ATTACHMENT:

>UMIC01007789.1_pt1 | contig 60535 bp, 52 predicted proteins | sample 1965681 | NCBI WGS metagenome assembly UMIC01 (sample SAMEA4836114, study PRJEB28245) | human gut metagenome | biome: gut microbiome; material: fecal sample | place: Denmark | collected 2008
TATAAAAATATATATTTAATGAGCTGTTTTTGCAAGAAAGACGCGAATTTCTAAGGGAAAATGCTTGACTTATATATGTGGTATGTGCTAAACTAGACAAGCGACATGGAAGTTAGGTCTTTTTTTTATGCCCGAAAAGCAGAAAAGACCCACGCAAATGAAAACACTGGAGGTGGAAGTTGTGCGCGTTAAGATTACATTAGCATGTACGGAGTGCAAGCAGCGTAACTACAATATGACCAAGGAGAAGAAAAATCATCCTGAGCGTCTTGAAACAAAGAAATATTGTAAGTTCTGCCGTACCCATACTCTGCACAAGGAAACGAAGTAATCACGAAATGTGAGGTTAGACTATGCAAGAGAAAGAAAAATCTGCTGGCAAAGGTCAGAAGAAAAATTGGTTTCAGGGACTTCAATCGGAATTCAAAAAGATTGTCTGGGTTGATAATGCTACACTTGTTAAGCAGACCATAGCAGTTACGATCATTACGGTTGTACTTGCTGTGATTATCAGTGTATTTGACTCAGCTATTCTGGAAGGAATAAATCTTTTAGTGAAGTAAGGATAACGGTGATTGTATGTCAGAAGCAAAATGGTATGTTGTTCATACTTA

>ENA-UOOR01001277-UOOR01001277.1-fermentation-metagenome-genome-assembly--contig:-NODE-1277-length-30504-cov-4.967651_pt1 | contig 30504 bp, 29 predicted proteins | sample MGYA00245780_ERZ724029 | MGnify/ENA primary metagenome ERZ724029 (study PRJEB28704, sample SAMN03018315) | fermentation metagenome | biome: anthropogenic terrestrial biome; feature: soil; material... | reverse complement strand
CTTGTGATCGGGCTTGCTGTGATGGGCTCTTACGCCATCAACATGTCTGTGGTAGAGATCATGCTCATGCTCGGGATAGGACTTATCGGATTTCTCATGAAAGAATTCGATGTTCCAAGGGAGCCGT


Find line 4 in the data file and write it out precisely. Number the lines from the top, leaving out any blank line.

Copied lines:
CTTGTGATCGGGCTTGCTGTGATGGGCTCTTACGCCATCAACATGTCTGTGGTAGAGATCATGCTCATGCTCGGGATAGGACTTATCGGATTTCTCATGAAAGAATTCGATGTTCCAAGGGAGCCGT